Policy Eye - week ending January 8 2016

Policy Eye

Back to work for most this week and with it the traditional potpourri of forecasts, predictions and wish-lists for the coming 12 months.

The week summed up

The Prime Minister did his best to lighten the mood with an upbeat New Year message: “the prospects are good. We go into this year with low inflation, rising employment and growth.” The Chancellor in turn rather dampened it a week later with a keynote speech warning that we aren’t out of the economic woods yet: “last year was the worst for global growth since the crash and this year opens with a dangerous cocktail of threats.”

Echoing a phrase used recently by the new Director-General at the CBI, the Chancellor warned of ‘creeping complacency’ when it comes to the economy; it makes Budget Day on March 16 look doubly important.

As for education, a number of people have had their say on what they think lies ahead.

For schools, the head teacher and prominent blogger Geoff Barton summed up the mood for many by calling for 2016 to be ‘the year of great teaching.’ “A key part of our role in the coming year I’d suggest is maintaining the confidence to do what matters most in our schools… and not to let ourselves be distracted by anything that isn’t going to help a teacher teach better or a student learn more effectively.”

For FE, Will Martin on the TES FE website listed 9 challenges facing the sector in the coming year with area reviews, the apprenticeship levy, skills devolution and the position of sixth form colleges prominent among them.

For HE, the Times Higher invited a number of practitioners and pundits to offer their predictions with perhaps inevitably how to measure teaching excellence, Brexit, research and the implications of the Green Paper high on the list here.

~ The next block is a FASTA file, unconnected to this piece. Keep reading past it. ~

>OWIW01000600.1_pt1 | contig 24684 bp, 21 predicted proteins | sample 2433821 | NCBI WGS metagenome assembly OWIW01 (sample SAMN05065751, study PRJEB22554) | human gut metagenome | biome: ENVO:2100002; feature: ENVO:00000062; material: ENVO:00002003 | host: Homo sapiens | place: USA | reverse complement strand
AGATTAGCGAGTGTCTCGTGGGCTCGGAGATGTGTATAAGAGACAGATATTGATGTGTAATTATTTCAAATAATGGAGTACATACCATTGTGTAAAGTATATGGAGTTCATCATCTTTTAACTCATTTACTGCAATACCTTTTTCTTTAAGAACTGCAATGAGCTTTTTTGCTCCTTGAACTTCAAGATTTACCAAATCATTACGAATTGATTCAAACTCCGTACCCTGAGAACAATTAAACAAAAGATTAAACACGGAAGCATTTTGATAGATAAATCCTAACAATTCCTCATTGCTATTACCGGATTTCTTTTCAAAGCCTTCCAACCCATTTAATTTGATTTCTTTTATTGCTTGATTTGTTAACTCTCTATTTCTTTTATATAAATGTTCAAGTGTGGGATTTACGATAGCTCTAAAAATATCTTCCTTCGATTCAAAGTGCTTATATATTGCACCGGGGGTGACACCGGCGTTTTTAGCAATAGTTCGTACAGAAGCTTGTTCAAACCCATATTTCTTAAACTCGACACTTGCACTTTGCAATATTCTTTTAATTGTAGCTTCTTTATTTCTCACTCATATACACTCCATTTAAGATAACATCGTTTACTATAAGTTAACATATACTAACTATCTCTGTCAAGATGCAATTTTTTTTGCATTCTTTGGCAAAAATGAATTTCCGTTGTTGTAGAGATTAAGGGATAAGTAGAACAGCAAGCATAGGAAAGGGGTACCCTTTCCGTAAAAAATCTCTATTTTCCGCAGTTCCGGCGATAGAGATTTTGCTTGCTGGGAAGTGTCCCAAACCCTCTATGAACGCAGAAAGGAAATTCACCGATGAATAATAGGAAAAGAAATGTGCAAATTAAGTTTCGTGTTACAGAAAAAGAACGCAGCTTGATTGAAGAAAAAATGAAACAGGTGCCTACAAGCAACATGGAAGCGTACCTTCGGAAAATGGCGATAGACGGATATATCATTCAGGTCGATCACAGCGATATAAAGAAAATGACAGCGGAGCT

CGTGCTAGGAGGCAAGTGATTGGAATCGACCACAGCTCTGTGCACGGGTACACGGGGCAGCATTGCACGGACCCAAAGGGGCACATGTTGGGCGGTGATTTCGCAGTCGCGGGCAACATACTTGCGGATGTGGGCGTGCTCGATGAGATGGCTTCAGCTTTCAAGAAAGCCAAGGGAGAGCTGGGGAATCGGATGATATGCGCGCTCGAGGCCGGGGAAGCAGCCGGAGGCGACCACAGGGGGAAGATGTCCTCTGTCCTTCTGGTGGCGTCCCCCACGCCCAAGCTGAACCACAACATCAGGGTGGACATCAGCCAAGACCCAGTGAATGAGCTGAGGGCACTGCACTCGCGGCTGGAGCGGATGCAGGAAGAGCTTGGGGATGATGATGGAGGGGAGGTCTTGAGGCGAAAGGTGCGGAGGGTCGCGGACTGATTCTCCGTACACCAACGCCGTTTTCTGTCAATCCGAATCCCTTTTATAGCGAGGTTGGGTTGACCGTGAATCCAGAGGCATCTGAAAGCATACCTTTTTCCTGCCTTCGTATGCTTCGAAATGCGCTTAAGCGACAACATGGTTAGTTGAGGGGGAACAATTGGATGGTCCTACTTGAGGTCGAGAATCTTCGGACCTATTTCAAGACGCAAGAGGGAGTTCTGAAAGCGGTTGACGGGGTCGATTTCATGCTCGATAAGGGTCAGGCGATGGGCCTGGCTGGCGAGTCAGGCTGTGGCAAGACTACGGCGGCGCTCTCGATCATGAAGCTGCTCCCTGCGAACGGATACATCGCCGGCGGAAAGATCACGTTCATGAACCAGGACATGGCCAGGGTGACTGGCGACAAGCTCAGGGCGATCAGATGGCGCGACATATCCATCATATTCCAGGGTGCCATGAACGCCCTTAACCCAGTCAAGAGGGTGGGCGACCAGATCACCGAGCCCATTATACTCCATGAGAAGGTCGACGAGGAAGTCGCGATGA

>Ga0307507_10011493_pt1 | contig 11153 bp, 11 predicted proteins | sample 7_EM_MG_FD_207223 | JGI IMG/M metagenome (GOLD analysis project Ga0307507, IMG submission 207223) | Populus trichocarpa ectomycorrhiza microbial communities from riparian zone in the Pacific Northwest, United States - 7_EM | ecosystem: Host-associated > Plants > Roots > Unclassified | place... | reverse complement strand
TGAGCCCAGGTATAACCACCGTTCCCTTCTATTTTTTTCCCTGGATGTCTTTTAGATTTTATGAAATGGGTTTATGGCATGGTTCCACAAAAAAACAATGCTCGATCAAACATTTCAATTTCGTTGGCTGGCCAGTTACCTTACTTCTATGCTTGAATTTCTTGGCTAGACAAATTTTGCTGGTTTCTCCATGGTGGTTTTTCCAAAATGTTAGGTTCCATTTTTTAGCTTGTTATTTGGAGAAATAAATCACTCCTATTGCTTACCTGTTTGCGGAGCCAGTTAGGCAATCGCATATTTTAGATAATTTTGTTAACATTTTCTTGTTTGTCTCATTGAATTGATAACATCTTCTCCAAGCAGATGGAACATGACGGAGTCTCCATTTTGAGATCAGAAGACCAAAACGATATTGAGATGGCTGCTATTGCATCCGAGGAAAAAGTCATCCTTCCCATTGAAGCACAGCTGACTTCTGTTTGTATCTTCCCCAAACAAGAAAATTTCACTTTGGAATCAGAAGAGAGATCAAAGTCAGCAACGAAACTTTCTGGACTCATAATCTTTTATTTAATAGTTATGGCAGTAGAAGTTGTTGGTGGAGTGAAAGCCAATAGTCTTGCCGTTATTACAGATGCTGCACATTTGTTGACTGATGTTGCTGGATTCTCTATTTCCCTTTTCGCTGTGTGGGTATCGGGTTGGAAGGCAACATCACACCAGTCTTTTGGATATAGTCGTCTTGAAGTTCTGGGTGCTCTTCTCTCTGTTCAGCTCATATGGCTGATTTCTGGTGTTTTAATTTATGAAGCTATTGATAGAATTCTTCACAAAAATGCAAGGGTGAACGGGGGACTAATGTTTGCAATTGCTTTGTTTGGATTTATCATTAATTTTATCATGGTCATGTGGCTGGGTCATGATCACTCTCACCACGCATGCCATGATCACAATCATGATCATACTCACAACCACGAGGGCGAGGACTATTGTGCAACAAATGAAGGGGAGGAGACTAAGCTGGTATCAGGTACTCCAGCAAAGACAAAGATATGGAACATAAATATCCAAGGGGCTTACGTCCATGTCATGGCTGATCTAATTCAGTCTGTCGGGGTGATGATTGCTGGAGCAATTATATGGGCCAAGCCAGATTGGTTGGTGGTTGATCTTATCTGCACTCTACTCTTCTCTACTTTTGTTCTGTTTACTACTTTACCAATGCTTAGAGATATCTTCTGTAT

All in all therefore it looks like being yet another busy year and an accompanying Policy Watch has attempted to list some of the specifics lying in wait over the next few months. These include for schools a keynote speech by Sir Michael Wilshaw on January 18, the publication of performance tables on January 21 and closure of the consultation on implementing the EBacc on January 29. Schools will no doubt be hoping that the consultation on a new fair funding formula won’t be far behind.

For FE, area reviews and apprenticeships make the running with Wave 2 of the former and a new comms strategy for the latter both due to begin this month.

For HE, consultation on the Green Paper closes next week and further consultation on the metrics for a Teaching Excellence Framework is due to follow at some point later. Feels like a long year already.

Top headlines this week

  • ‘Times tables to be tested by age 11.’ (Monday)
  • ‘Competition launched to find FE’s stars of social media.’ (Tuesday)
  • ‘Gender gap in UK degree subjects doubles in 8 years, UCAS study finds.’ (Wednesday)
  • ‘Delay urged for tuition fees revamp.’ (Thursday)
  • ‘Summer exams will not be fitted around Ramadan, confirm boards.’ (Friday)

People/organisations in the news this week

  • The Prime Minister, whose New Year message listed 4 areas of social reform that he wanted to see tackled this year (home ownership; poverty; social mobility; extremism)
  • The government, which is hoping to launch a new ‘Notify’ text alert service to provide members of the public with important update information about areas of public service delivery including education
  • BIS who updated its listing for the final 3 waves of the post-16 area-based reviews due to take place later this year
  • The Education Secretary who confirmed that trials will begin this summer of onscreen times tables testing of 11-year-olds with a view to full roll-out next year
  • Nicola Sturgeon who announced a more extensive testing regime for primary pupils, a new £100m Attainment Fund, a mandatory qualification for head teachers and greater collaboration between schools as part of a National Improvement Framework for Scotland
  • UCAS which published a further batch of data on 2015 higher ed admissions pointing to significant gender imbalances in the take-up of some subjects
  • The Higher Ed Policy Institute (HEPI) which published its response to the HE Green Paper in the form of a collection essays by leading experts highlighting in many cases lessons to be learnt from past reforms